A place to see and be seen since the days when JFK called it home, Georgetown is comfortable in every sense of the word
For a visitor from a more trend-seeking city like Toronto, Montreal or New York, stepping into Georgetown feels exactly like you’ve been transported into a living, breathing J.Crew catalogue: The men wear boat shoes, khakis and bright button-up shirts; the women wear blue-and-white stripes and pearls. In this quintessentially Washington neighbourhood, there’s a clear lack of that grungy, edgy sort of vibe that you’ll find in other big North American cities.
You could argue that the all-American aura of Georgetown started to take root when then-senator John F. Kennedy and his wife Jacqueline purchased the red brick Marbury House on N Street in the 1950s. That one real estate transaction helped Georgetown reclaim its historic place as one of Washington’s most sought-after neighbourhoods for the well-heeled. Over time, it became a preppy paradise.
Named after King George II, today’s Georgetown is a playground for DC royalty. For visitors, it’s a place to take in history, have a drink and browse boutiques that focus on home design. Here are some of Billy’s picks for things to check out in the neighbourhood.
Georgetown’s history reaches back to 1751, when it served as a port for trade with Europe – tobacco was the primary commodity. The waterfront boomed, sprouting lumber yards and mills for cement and steel. During the American Revolution, the port also became a key depot for shipping military supplies.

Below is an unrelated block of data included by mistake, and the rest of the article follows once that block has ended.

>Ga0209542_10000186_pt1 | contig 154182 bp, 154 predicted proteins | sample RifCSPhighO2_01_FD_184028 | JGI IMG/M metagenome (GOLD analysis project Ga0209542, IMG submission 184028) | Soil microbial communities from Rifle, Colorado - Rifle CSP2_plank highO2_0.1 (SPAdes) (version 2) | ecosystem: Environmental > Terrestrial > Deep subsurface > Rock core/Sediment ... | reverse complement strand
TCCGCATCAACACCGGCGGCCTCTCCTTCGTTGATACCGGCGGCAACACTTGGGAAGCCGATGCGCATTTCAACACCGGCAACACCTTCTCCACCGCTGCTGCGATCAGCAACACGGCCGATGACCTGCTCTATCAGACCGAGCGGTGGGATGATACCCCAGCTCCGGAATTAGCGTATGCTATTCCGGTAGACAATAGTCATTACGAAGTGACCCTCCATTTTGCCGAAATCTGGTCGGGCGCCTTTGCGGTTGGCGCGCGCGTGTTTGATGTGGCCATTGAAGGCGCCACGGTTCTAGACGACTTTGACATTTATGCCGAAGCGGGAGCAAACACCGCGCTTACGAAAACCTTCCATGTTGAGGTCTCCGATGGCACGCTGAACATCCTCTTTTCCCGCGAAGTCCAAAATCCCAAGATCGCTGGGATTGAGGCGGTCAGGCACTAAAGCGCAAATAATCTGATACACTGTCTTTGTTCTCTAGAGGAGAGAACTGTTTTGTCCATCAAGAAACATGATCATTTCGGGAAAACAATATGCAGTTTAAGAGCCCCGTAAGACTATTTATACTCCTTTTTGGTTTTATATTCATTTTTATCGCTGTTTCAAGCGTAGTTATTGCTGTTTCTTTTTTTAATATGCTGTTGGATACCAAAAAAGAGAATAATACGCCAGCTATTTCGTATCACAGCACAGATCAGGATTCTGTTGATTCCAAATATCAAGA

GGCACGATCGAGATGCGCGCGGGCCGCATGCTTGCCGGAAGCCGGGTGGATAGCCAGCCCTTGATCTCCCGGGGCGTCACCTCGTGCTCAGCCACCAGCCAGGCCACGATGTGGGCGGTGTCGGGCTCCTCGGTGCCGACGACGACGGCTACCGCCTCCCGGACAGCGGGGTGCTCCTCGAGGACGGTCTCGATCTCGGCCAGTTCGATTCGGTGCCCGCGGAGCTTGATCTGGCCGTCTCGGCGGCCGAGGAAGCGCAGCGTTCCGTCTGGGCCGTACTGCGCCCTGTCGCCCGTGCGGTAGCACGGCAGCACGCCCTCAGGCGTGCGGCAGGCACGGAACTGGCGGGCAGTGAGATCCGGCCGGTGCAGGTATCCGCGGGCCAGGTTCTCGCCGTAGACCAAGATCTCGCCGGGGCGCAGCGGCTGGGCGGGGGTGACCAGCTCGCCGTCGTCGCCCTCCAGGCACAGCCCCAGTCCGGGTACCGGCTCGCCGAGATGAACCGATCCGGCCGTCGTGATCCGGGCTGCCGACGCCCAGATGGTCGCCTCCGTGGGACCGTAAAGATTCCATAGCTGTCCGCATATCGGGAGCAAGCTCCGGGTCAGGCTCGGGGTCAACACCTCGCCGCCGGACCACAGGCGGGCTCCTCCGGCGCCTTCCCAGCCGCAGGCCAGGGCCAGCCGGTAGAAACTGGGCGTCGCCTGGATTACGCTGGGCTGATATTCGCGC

Georgetown later became a place to see and be seen, and Congress declared it part of the District of Columbia in 1871. The area took a turn for the worse during the Great Depression, and Georgetown became one of Washington’s nastiest slums. Eventually New Deal economics worked, however, and The Georgetown Act, passed in 1950, sealed the area’s status as a historic district.
Now, where to see signs of the past? Marbury House, the Federal-style rowhouse where John Kennedy lived before he was elected president, can be found at 3307 N Street. And a less-than-10-minute walk east from there is the longest-standing house in DC: the Old Stone House, which was built in 1765 by a German-American immigrant named Christopher Lehman. The National Park Service preserved the structure, previously a clock shop, as an example of pre-Revolutionary architecture. Inside, you’ll find a handmade clock made by the shop’s one-time owner, John Suter Jr.
Sam Kittner/Downtown Georgetown BID
The Old Stone House is exactly what it sounds like
Often abbreviated to C&O Canal, the Chesapeake and Ohio Canal was built in the 1890s and served the people who lived along the Potomac River by transporting coal, lumber and agriculture. With Georgetown already struggling economically after the First World War, the 1936 Potomac River flood caused the C&O Canal to go bankrupt; it was a hard blow for the entire community. (Remember the slum days? This didn’t help.) Today, the C&O Canal has turned into a public landmark for education, hiking and exploring.
The oldest Jesuit-run university in the United States, Georgetown University’s campus is picture-perfect throughout the seasons. Start your walk at Healy Gates at 37th and O Street, where the university’s intricate seal is proudly on display. Don’t miss out on the Jesuit Community Cemetery in the middle of campus, where more than 350 Jesuit priests are buried, and Healy Hall, home of Riggs Library, one of the few remaining libraries in the United States entirely made out of cast iron.